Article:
After May’s misteps, Jeremy Corbyn now feels Britain’s safest bet
This picture shows what Brexit shouldn’t look like [Wikipedia Commons]
When this election campaign started, I thought that wherever you stood ideologically, it was hard not to see Theresa May as the continuity candidate and voting for Jeremy Corbyn a bit of a punt.
Events since, however, have changed my mind. Ironically, the Prime Minister is right when she says the most important thing is getting Brexit right, and which negotiating team you want to the room.
After the missteps of the Tory campaign, letting the same team handle Brexit no longer feels sensible or sane. On that measure — which may indeed be the most important — Jeremy Corbyn and the Labour Party team, particularly Keir Starmer do feel the safest option.
If you want visible proof of that, it comes in the form of the towering Theresa May statue one of her supporters has erected on the White Cliffs of Dover, wrapped in the Union Jack and flicking V sign towards the continent. It sums up both the campaign and the message our European partners would receive from a Conservative victory.
With the clock already ticking down to our departure from the EU, that risks being diplomatically disastrous.
That doesn’t mean there aren’t risks with a Corbyn victory and what could be a coalition government. But the simple truth is increased borrowing and raising tax levels for the richest and big businesses will have much less effect on the economy than a devastatingly chaotic Brexit.
Even before the election, it was clear that David Davis, Liam Fox and Boris Johnson were not really the negotiators you wanted to get a good deal out of the European Union. A strong, centrist Prime Minister could have counterbalanced that, but that is clearly not the option on the table.
Letting the team that built the Tory manifesto run Brexit makes precious little sense, wherever you are coming from. The sheer number of U-turns from Theresa May and her team will also have a distinctly negative effect on Britain’s negotiating position. Those on the other side of the table may well assume she will buckle — and so the starting point will almost certainly be much more hawkish than otherwise necessary.
Jeremy Corbyn is not necessarily the ideal candidate to lead Britain through this process, but he is unquestionably the best on the ballot paper. Indeed, he has shown a commendable mixture of grit in sticking to his guns and flexibility in taking on the views of others, for example in including Trident replacement in the manifesto.
Where he knows he is completely out of tune with British opinion, as with his views on the abolition of the monarchy, he simply chooses not to inflict them on the rest of us.
Britain does actually have a fair idea what it wants to achieve with Brexit, a watering down of free movement, a push back on regulations and access to as much of the single market on this good terms as possible. More than that, it also wants to remain closely involved in Europe on defence and other topics.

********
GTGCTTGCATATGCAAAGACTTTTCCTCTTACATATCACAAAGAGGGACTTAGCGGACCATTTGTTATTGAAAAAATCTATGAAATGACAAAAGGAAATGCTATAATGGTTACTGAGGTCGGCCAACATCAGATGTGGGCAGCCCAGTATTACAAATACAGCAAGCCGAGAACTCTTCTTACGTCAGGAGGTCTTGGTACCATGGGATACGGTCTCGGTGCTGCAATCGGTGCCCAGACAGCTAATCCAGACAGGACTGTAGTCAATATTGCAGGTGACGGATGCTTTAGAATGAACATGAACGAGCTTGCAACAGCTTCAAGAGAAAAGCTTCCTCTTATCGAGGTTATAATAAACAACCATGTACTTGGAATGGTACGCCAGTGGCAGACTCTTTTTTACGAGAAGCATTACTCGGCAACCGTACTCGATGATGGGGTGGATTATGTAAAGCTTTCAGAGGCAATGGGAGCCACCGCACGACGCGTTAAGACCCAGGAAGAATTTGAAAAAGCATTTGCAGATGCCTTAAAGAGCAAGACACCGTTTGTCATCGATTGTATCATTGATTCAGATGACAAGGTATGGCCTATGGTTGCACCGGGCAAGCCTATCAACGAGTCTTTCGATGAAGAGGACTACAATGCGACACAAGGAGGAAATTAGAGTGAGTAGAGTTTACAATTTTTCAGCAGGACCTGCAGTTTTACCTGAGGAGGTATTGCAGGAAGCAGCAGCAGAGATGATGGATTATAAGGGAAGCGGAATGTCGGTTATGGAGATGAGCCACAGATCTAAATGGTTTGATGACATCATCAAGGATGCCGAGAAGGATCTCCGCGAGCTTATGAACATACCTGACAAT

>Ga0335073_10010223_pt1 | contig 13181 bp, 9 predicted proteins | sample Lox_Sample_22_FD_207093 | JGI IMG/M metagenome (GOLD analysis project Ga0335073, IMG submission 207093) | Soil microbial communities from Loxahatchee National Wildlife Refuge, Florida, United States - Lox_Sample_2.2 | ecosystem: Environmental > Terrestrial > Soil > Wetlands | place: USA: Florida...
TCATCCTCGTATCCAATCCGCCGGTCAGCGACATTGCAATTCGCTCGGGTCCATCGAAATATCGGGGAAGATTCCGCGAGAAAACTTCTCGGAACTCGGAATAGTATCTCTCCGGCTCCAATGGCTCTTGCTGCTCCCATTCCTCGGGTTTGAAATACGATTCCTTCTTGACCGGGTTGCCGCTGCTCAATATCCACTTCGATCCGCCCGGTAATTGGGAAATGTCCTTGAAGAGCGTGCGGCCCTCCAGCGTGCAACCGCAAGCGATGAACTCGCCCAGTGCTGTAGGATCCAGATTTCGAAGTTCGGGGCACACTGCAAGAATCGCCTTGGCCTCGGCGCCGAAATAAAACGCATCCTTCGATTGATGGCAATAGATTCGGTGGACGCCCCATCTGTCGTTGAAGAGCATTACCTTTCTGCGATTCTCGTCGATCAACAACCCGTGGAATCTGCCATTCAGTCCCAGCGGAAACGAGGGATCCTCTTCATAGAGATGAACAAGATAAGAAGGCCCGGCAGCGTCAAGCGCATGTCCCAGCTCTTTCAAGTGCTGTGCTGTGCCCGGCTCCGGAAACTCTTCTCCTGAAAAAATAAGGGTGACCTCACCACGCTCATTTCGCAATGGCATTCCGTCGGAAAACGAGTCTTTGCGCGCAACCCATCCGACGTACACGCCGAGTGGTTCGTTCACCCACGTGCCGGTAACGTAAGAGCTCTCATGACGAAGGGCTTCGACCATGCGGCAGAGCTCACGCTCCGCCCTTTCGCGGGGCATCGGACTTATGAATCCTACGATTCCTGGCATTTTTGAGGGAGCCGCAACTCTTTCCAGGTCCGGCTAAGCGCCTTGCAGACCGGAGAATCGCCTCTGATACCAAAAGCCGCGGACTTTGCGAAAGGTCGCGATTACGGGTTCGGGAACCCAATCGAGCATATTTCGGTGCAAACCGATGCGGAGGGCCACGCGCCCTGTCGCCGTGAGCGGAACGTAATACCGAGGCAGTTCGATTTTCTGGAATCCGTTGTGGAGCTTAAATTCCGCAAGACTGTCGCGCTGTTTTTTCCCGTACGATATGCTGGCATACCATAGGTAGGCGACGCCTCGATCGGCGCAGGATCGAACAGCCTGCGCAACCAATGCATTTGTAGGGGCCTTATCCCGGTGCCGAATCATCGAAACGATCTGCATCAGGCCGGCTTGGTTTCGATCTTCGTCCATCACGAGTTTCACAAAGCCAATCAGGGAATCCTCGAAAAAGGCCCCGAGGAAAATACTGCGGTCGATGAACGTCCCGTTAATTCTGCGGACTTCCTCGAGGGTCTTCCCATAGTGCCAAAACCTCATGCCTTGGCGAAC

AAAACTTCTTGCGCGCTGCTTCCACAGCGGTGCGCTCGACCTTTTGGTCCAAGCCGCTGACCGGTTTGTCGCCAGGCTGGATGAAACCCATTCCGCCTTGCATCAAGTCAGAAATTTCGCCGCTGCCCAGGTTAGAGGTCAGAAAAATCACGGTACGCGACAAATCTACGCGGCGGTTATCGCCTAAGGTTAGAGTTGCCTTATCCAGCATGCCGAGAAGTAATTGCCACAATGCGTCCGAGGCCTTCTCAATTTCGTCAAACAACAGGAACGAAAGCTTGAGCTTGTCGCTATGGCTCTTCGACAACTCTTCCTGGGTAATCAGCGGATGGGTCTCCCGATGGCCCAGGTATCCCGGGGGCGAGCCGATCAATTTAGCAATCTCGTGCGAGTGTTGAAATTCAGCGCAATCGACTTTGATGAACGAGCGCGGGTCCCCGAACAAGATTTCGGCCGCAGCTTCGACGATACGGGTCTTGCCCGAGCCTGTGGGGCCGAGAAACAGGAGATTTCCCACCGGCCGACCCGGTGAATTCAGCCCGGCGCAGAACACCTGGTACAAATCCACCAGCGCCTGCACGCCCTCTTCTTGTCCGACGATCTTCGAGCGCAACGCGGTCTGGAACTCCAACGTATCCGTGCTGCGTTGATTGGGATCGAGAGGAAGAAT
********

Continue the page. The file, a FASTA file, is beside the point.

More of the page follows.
My instinct is that there is not a genuine interest in the country in a psychotically hard Brexit. But that is what Theresa May and the Conservative party now looks likely to deliver.
If the electorate do now decide to turn against the Prime Minister, as seems increasingly likely, the inevitable result will be a hung parliament and perhaps a coalition. The makeup of that will depend on the democratic will of the British people — the more seats the Liberal Democrats or SNP get, the more the mandate to water down Brexit. Neither party, however, looks to be going as well as it had initially hoped.
Diplomatically speaking, in many respects the greatest advantage of a Corbyn victory would be the chance to win back some goodwill in Europe. At the moment, leaders like Angela Merkel and Emmanuel Macron perceive a Theresa May-led Britain as viewing them with contempt, an adjunct to Trump’s worldview and everything that comes with it.
Theresa May might argue that it’s a good thing that she is in The American president’s good books. But the simple truth is that the closer we get to Trump now, the harder it will be to deal with other European states now and possibly even America in the long run. It gives us little, and it may ultimately cost us a lot.
On security, Jeremy Corbyn has dramatically upped his game, as has the Labour Party. On policing and national defence, it genuinely now has a stronger offer than the Tories. The real divide, however, is on just how toxic the two sides will prove in Brexit negotiations.
Diane Abbott might be no one’s choice for Home Secretary, particularly at times like these. Still, at the end of the day the damage she could do pales into that of Boris and his ilk setting the mood music for Brexit.
The Prime Minister is right. This is not the time to take a risk on national security or the country’s economic future. By her own argument, it’s time for her to go. Britain’s best hope for moving forward is to have Jeremy Corbyn in Downing Street by the end of the week.